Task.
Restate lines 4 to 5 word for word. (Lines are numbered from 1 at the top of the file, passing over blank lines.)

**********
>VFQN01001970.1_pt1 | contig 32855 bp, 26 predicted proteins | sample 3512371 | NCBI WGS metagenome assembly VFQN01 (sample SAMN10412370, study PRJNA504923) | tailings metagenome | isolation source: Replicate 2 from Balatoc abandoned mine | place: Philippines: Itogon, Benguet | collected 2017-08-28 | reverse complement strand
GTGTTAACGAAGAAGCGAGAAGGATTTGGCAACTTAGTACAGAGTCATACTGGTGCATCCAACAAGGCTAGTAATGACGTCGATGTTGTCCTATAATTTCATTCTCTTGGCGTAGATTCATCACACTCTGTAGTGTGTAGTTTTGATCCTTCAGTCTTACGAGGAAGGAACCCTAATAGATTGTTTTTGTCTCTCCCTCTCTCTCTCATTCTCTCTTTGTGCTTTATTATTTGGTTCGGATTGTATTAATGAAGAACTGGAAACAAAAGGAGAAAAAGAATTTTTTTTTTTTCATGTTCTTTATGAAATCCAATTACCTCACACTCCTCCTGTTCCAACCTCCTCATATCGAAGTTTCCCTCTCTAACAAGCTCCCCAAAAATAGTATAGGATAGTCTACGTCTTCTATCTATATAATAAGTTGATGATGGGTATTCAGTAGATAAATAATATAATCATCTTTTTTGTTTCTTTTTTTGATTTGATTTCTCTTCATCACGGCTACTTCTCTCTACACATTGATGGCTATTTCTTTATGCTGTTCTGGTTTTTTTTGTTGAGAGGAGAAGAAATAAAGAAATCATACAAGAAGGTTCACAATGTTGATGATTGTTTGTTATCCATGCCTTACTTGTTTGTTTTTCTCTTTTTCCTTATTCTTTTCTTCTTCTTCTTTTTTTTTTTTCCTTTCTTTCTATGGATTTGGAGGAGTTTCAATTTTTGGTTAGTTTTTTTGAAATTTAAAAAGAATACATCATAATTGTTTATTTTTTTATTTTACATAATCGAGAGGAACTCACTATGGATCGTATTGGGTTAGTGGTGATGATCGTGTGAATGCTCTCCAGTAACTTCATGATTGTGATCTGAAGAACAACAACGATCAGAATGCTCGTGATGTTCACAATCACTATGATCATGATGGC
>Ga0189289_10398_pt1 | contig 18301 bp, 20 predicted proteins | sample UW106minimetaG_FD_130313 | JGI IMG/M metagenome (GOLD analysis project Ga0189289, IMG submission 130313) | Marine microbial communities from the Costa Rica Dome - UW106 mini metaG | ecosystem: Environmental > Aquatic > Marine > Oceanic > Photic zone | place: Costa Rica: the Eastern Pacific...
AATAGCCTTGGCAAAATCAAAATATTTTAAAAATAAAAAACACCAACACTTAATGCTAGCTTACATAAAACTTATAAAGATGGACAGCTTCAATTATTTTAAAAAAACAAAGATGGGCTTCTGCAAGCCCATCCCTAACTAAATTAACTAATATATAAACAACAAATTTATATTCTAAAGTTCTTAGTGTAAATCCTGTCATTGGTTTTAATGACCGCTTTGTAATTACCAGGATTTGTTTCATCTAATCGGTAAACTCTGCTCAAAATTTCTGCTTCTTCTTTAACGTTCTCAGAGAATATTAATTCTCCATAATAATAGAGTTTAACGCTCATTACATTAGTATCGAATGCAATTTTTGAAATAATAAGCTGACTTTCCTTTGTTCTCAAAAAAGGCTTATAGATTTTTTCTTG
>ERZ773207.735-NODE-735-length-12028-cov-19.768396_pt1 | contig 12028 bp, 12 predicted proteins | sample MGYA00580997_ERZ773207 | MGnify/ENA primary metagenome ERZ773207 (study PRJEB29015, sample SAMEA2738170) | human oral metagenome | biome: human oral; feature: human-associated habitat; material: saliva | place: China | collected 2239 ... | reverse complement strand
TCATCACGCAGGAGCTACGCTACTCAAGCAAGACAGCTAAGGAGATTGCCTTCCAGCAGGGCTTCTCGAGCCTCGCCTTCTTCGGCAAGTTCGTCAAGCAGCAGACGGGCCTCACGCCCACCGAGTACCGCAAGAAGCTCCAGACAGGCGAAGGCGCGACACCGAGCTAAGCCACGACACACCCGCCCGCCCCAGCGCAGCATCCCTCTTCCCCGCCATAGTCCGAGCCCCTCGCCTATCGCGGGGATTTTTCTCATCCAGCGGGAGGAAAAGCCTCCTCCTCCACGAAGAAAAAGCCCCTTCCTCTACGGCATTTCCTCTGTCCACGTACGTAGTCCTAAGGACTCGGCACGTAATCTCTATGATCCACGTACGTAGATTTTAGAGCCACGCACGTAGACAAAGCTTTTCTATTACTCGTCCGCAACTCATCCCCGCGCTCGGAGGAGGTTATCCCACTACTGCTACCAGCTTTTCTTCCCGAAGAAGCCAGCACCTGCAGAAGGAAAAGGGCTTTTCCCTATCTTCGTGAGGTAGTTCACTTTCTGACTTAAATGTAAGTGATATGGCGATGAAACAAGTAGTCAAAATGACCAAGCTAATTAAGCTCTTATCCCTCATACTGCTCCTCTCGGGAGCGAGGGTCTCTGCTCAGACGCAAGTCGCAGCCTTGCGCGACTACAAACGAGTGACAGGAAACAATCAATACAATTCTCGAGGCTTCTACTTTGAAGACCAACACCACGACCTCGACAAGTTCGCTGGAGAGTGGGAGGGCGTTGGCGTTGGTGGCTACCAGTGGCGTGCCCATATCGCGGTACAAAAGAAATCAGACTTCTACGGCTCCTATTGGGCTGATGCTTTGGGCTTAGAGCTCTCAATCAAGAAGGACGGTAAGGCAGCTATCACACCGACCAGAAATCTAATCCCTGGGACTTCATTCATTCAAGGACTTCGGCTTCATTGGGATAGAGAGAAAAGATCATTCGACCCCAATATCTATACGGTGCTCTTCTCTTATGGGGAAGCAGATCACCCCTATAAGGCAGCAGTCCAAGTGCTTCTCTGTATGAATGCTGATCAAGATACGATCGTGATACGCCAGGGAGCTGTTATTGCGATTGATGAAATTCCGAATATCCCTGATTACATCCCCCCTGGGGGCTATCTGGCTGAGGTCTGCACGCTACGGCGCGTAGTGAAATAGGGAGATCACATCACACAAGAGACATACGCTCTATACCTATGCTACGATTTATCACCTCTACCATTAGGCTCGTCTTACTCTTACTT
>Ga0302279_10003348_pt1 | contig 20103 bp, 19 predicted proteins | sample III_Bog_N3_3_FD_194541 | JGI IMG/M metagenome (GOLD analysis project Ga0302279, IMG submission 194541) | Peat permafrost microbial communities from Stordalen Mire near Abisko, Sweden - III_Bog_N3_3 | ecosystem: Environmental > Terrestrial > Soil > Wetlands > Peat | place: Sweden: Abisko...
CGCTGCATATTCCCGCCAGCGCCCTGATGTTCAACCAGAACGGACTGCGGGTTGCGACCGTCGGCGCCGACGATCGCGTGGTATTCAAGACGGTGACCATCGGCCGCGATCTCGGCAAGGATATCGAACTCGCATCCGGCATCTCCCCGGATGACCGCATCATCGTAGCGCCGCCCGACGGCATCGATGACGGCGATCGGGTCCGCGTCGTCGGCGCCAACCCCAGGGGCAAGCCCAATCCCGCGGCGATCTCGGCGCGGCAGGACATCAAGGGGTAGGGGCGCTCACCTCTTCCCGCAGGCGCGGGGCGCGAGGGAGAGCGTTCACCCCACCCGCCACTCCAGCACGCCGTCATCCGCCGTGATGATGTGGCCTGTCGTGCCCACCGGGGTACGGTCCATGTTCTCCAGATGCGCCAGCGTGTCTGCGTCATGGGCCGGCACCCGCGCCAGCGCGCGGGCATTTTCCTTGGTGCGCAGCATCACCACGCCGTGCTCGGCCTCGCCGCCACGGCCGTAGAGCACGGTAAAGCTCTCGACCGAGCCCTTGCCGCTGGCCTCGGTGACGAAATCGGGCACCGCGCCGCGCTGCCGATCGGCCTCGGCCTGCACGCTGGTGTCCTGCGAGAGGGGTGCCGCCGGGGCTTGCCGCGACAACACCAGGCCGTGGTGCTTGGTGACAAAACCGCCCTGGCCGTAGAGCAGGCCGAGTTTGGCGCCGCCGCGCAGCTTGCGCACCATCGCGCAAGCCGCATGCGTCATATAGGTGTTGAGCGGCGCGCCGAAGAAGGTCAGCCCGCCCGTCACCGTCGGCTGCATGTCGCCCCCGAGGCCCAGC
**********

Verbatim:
AATAGCCTTGGCAAAATCAAAATATTTTAAAAATAAAAAACACCAACACTTAATGCTAGCTTACATAAAACTTATAAAGATGGACAGCTTCAATTATTTTAAAAAAACAAAGATGGGCTTCTGCAAGCCCATCCCTAACTAAATTAACTAATATATAAACAACAAATTTATATTCTAAAGTTCTTAGTGTAAATCCTGTCATTGGTTTTAATGACCGCTTTGTAATTACCAGGATTTGTTTCATCTAATCGGTAAACTCTGCTCAAAATTTCTGCTTCTTCTTTAACGTTCTCAGAGAATATTAATTCTCCATAATAATAGAGTTTAACGCTCATTACATTAGTATCGAATGCAATTTTTGAAATAATAAGCTGACTTTCCTTTGTTCTCAAAAAAGGCTTATAGATTTTTTCTTG
>ERZ773207.735-NODE-735-length-12028-cov-19.768396_pt1 | contig 12028 bp, 12 predicted proteins | sample MGYA00580997_ERZ773207 | MGnify/ENA primary metagenome ERZ773207 (study PRJEB29015, sample SAMEA2738170) | human oral metagenome | biome: human oral; feature: human-associated habitat; material: saliva | place: China | collected 2239 ... | reverse complement strand